Friday, June 26, 2009


by Alexandra Damsker

You are coasting along, manufacturing products in China, beginning product development there, as well as opening up your European and Asian markets when - something goes disastrously awry. Despite the best of intentions between you and your Chinese suppliers, a shipment is missed, a major contract term goes unfulfilled, and negotiations are getting you nowhere. “But I have a contract!” you say? As our friends at have explained so well, Chinese contract law is far from clear(see, for example,, discussing the Explanations of Contract Law released by the PRC Supreme Court, effective May 13, 2009).

What are your options? Well, as in the US, you have the courts, mediation, and arbitration.

The benefit of the court system is that all decisions, including mediation and arbitration,are subject to the ruling of the courts. In that respect, if you start with the courts, youare more likely to get a final ruling. However, as Chinese law is based on Civil Law rather than common law, there is no system of stare decisis (“like cases are determined alike”)-therefore, there is little to no predictability in ruling. Determinations can only besurmised by hints from the Supreme Court, and most would wish just a bit more to on which to base the outcome of their business. Without the principle of predictability to buoy up one sideʼs argument - and thus speed up negotiations and settlement – the odds that a dispute will end up in the fickle and byzantine Chinese court system is discouragingly high.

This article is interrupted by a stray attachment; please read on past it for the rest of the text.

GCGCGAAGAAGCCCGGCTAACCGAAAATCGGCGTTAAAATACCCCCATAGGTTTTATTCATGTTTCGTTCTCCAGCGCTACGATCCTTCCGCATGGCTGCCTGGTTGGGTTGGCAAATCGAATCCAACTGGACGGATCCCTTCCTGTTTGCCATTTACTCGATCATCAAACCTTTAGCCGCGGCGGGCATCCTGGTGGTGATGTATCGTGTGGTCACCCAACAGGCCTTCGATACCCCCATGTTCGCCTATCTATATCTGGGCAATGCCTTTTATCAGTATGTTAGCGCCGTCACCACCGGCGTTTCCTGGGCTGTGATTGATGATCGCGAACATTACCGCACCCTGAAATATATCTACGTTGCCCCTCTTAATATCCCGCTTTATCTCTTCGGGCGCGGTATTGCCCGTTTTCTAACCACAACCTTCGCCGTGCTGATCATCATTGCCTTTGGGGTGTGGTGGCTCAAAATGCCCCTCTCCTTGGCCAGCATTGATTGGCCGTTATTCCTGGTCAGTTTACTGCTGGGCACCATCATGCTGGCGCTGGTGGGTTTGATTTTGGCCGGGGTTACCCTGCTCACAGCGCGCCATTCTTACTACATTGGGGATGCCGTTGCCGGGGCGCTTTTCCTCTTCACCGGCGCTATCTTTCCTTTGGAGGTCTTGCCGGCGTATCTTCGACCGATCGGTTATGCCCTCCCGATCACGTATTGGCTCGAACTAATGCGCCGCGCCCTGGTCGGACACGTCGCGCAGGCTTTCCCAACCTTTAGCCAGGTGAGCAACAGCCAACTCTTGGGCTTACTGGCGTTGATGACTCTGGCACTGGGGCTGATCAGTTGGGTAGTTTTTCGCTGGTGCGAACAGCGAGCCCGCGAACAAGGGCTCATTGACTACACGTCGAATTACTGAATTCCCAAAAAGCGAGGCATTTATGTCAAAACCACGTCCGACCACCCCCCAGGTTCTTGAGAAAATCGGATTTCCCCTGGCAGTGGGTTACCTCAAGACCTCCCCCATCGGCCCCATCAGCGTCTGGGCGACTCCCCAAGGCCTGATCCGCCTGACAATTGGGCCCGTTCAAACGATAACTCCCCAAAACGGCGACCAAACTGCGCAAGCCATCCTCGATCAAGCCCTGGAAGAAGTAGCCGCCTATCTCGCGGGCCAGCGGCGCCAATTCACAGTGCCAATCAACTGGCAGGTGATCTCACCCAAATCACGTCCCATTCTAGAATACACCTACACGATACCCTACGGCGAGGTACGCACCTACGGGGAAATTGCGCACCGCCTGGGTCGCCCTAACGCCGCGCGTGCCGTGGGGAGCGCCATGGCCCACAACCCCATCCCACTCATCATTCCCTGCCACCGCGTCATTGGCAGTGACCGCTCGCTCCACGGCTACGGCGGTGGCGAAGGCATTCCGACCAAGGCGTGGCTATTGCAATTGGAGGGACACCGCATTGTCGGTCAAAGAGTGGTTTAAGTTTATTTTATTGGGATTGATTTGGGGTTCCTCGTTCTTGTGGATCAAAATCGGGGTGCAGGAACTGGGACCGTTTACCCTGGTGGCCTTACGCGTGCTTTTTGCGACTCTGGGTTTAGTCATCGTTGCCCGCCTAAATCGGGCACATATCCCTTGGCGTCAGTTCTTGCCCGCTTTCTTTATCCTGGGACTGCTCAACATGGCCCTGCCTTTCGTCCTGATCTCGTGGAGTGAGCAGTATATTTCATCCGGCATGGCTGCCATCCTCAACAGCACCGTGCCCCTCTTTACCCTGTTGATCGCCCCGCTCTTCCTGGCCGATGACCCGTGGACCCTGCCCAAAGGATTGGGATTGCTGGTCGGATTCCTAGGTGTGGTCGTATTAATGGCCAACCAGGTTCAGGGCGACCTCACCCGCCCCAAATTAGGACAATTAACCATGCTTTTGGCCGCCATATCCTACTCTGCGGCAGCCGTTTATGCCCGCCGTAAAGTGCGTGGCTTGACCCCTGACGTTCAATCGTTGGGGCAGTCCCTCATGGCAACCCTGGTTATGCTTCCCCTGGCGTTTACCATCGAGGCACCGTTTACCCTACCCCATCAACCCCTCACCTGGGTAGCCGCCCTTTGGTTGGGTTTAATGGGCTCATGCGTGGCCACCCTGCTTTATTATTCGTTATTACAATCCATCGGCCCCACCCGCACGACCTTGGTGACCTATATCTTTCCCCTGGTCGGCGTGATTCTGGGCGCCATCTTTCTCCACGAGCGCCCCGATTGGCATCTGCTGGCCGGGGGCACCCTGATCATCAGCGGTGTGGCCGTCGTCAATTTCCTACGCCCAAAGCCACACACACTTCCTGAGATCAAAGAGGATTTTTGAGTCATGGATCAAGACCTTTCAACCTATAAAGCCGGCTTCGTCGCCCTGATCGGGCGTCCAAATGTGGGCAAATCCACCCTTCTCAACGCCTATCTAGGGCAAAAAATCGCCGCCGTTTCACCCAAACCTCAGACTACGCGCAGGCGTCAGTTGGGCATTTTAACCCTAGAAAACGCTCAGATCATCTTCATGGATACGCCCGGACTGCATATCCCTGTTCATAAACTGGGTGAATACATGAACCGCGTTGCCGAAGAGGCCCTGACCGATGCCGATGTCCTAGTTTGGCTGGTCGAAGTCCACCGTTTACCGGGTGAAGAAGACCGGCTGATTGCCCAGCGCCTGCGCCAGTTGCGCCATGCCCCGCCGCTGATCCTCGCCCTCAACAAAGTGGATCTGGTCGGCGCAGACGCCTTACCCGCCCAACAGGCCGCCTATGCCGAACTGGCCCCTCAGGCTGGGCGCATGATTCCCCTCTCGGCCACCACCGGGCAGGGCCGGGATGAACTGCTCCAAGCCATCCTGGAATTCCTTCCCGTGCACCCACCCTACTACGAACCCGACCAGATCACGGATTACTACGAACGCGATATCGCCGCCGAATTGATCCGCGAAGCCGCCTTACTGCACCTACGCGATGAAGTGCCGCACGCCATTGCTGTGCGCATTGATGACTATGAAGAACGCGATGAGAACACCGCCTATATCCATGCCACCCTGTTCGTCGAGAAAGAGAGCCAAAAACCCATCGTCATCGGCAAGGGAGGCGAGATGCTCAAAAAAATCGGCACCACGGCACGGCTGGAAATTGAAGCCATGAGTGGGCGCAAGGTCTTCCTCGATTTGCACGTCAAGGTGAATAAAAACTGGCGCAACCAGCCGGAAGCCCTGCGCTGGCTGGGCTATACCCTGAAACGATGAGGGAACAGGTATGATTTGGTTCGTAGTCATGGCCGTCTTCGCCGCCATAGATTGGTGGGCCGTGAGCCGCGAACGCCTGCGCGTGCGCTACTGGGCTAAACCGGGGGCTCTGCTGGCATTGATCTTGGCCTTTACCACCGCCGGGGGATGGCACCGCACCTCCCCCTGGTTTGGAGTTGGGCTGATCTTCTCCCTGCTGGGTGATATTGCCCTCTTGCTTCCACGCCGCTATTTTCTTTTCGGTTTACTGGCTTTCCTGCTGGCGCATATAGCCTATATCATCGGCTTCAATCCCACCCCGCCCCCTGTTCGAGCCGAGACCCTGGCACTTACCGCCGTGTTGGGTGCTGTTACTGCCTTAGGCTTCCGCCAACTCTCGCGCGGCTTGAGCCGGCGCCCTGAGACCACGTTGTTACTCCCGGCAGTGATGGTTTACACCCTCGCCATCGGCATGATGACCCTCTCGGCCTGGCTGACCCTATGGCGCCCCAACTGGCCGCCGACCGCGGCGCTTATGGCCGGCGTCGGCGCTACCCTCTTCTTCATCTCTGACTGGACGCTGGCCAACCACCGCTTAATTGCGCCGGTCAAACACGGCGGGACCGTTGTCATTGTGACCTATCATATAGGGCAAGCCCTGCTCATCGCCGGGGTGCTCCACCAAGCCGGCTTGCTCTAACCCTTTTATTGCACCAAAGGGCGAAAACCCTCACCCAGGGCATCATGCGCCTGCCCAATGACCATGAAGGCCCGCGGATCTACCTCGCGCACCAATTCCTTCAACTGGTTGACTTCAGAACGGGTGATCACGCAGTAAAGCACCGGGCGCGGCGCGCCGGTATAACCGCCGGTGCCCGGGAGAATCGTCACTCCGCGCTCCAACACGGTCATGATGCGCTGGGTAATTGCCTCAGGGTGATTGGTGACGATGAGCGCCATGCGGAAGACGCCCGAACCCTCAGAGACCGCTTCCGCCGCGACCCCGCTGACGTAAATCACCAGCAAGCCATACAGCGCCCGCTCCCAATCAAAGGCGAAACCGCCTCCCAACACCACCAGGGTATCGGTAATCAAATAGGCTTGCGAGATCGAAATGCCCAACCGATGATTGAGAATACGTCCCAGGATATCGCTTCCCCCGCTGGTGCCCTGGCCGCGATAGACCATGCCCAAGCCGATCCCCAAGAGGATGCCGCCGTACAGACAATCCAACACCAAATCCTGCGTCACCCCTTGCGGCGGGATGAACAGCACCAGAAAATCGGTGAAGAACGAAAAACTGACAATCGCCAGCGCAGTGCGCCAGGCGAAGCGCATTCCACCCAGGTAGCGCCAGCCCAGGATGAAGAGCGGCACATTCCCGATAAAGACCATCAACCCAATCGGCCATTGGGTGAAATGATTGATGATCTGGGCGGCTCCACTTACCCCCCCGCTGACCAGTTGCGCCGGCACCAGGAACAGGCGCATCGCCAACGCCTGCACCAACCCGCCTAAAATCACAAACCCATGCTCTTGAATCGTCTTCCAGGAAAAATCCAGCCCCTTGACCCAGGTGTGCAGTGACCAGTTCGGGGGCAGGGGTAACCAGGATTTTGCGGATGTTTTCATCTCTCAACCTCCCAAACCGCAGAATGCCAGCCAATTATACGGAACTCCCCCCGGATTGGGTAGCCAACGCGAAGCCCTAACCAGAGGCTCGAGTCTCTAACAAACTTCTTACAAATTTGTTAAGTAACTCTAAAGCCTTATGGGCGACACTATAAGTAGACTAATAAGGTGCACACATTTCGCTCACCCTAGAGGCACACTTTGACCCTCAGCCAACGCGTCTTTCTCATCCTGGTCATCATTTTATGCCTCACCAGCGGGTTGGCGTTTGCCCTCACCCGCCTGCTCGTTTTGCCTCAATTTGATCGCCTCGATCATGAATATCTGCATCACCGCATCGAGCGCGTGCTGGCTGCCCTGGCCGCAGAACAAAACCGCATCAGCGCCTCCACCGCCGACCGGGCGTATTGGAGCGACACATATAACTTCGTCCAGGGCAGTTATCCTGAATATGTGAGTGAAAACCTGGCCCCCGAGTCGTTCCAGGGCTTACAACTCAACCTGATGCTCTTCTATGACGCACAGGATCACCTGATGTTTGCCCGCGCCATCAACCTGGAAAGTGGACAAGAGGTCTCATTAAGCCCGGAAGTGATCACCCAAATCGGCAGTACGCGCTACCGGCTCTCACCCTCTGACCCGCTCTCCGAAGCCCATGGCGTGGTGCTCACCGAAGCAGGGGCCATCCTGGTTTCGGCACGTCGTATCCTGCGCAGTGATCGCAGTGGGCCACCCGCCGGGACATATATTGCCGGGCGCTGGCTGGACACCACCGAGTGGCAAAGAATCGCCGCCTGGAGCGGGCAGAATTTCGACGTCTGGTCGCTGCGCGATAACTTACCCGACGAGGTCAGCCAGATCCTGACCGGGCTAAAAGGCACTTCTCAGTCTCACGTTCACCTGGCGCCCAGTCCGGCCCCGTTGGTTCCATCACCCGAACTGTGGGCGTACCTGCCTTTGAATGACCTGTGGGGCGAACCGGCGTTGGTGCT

Mediation is an alternative, and may work better for those who merely need assistance negotiating the relationship or one or two issues. As a less adversarial and often cheaper process, disputes can be resolved quicker and with relationships more likely to remain intact. However, mediations are non-binding, and issues may end up in the courts and/or arbitration in the end - with additional costs, delay, and possible antagonism. If, however, you merely require “lubrication” in your relationship to restart your negotiations, “conciliation centers,” as they are know, are not uncommon, and your legal counsel can refer you to a good source of knowledgeable, independent mediators.

Arbitration, on the other hand, is legally binding, and is gaining prestige and steam in both the PRC and Hong Kong. Local disputes in the PRC usually go through the China International Economic and Trade Arbitration Commission and China Maritime Arbitration Commission. However, most disputes with any international aspect, including those involving US companies, go through Hong Kong which, unlike the PRC, is subject to principles of common law, and, along with Singapore, is the main venue of arbitration in the region. The primary arbitration center is the Hong Kong International Arbitration Center (HKIAC), which announced that it resolved 605 disputes in 2008,compared to 448 in 2007 and 394 in 2006. The increase is no doubt due, in part, to the declining economy, as the decreased cost and increased speed both serve to facilitate the speed and profitability of business. Arbitration is expanding as a method of dispute resolution, and will be discussed further in our next blog entry.

So, what to do? Regardless of which path you choose - make sure you clearly indicate your chosen venue (litigation, mediation, arbitration) and body IN YOUR CONTRACTS. This cannot be overstated - an ounce of forethought will keep you from pounds of medication for your ulcers and heart...and isn’t that what good lawyers are for? Good health comes with good counsel - so keep your counsel informed of events in your company, and let them protect you. The attorneys at the USA China Law Group have years of experience in keeping you protected, so contact us at your earliest opportunity.

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